In June 2020, The Associated Press (AP) updated its writing style guide by capitalising the letter ‘b’ in the term ‘Black’ when referring to people in a racial, ethnic, or cultural context. John Daniszewski, the AP’s Vice President of Standards, stated that the change conveys ‘an essential and shared sense of history, identity and community among people who identify as Black.’ He also mentioned that the change aligns with other long-standing identifiers such as Latino, Asian American, and Native American. The news organisation will now also capitalise ‘Indigenous’ in reference to the original inhabitants of a place.

The recent debate over the capitalisation of ‘black’ accelerated in many U.S. newsrooms due to the events following the death of George Floyd and nationwide protests. The AP Stylebook is highly influential in the industry, with many news organisations, and government and public relations agencies using it as a guide. The Los Angeles Times, USA Today and NBC News have also embraced capitalisation, and the National Association of Black Journalists has urged other news organisations to follow.

The AP stated that it would make a decision within a month on whether to capitalise the term white, taking into consideration what that change might mean outside the U.S. The Seattle Times and Boston Globe both changed their practices to capitalise ‘black’ the year before, citing that the word has evolved to signify a race and culture and deserves the uppercase treatment as other ethnic terms do.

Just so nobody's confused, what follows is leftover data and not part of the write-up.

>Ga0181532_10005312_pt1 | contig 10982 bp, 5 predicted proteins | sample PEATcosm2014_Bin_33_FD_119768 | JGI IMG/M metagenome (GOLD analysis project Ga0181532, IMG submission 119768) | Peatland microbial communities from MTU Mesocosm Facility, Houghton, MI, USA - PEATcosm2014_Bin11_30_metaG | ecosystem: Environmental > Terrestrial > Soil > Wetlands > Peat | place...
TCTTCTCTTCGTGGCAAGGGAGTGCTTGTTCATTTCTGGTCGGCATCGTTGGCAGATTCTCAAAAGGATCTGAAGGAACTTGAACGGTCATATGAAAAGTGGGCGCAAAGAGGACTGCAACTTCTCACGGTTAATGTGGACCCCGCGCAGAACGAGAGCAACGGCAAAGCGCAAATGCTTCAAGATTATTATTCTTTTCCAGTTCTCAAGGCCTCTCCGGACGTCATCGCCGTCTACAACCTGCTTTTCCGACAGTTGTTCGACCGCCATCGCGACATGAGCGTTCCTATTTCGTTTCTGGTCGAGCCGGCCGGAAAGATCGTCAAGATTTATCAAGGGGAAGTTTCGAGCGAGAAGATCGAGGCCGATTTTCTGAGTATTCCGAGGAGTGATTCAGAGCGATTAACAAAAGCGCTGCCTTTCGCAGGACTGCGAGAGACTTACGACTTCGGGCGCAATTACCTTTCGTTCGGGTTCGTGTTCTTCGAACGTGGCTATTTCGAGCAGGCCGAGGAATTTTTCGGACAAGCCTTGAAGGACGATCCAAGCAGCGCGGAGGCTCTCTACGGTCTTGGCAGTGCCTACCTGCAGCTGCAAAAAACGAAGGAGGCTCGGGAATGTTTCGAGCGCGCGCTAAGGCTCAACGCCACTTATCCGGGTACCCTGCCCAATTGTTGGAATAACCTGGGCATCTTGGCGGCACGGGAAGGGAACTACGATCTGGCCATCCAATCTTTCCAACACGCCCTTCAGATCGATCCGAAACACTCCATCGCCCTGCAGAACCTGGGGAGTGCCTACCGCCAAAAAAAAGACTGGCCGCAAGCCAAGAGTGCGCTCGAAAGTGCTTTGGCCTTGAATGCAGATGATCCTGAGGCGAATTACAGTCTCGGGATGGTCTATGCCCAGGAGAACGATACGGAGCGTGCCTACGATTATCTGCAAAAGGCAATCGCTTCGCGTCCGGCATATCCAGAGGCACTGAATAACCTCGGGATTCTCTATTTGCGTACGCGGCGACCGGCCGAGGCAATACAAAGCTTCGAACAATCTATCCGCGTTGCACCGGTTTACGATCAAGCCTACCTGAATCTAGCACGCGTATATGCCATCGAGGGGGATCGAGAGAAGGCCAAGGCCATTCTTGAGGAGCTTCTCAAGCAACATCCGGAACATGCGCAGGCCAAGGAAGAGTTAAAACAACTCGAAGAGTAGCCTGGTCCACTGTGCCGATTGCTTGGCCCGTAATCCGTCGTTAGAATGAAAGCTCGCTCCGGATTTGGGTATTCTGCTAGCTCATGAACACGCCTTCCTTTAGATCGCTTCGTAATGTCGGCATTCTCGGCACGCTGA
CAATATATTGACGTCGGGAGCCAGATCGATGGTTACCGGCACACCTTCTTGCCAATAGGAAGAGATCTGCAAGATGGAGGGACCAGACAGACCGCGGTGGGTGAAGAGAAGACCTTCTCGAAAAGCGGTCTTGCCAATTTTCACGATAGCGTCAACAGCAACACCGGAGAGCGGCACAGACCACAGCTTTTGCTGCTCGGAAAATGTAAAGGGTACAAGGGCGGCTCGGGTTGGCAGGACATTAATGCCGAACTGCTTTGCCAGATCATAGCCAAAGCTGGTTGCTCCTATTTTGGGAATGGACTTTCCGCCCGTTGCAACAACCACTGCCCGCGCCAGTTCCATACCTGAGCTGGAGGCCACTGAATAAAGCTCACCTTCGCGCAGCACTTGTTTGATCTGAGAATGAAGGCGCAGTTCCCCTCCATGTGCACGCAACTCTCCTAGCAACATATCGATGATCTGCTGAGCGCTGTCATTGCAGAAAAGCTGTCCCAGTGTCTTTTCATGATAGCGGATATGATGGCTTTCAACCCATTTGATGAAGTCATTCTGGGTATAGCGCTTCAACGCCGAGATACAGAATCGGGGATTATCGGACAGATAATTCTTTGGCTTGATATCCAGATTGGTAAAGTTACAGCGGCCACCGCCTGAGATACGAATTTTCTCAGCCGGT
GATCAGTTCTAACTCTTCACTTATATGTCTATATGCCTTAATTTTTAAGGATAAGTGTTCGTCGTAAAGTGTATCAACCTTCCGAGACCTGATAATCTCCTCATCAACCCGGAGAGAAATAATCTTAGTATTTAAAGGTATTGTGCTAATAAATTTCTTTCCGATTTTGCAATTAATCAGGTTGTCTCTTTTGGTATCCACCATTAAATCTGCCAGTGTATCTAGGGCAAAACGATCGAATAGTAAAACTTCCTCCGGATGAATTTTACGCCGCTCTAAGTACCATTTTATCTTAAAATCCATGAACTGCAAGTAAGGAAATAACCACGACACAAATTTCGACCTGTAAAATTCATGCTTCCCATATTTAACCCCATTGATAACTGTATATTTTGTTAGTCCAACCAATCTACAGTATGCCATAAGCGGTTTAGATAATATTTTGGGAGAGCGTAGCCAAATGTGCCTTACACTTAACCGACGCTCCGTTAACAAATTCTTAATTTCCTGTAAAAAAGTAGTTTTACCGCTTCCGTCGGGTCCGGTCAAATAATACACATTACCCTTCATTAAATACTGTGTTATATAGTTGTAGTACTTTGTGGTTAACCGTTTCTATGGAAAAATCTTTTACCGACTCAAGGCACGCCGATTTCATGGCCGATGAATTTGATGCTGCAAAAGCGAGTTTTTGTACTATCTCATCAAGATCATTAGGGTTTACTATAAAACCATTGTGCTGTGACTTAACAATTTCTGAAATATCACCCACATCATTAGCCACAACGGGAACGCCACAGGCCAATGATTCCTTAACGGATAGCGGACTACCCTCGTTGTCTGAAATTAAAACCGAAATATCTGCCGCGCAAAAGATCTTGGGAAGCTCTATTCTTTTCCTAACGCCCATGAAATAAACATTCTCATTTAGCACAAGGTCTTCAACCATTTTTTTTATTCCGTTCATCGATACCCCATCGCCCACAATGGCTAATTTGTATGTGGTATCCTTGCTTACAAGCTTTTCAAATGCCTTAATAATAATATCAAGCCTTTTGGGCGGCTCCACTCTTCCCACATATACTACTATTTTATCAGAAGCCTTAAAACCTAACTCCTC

As expected, in July 2020, The AP announced that it would not capitalise the word ‘white’ in its news articles, following its decision last month to capitalise ‘black’ in the context of race and culture. The AP said that “white people, in general, have much less shared history and culture, and don’t have the experience of being discriminated against because of skin colour.” John Daniszewski, the AP’s Vice President for Standards, said in a memo to staff that capitalising the term ‘white,’ as is done by white supremacists, risks “subtly conveying legitimacy to such beliefs.”

Other news organisations at the time made similar decisions, with The New York Times explaining that “white doesn’t represent a shared culture and history in the way Black does.” CNN, Fox News, and The San Diego Union-Tribune have said they will capitalise ‘white’ while CBS News will do so, but not when referring to white supremacists, white nationalists, or white privilege. However, some experts believe that keeping ‘white’ lowercase perpetuates the idea that whites are the default race and that capitalising it would take power away from racists. Danissewski said that the AP would “closely watch how usage and thought evolves, and will periodically review our decision.”

It is evident that the words ‘black’ and ‘white’ have transcended their original role as mere descriptors and have taken on a much deeper meaning as ideological container words. It is crucial to delve deeper and understand the underlying messages conveyed through specific stylistic choices, as influenced by often misunderstood style guides.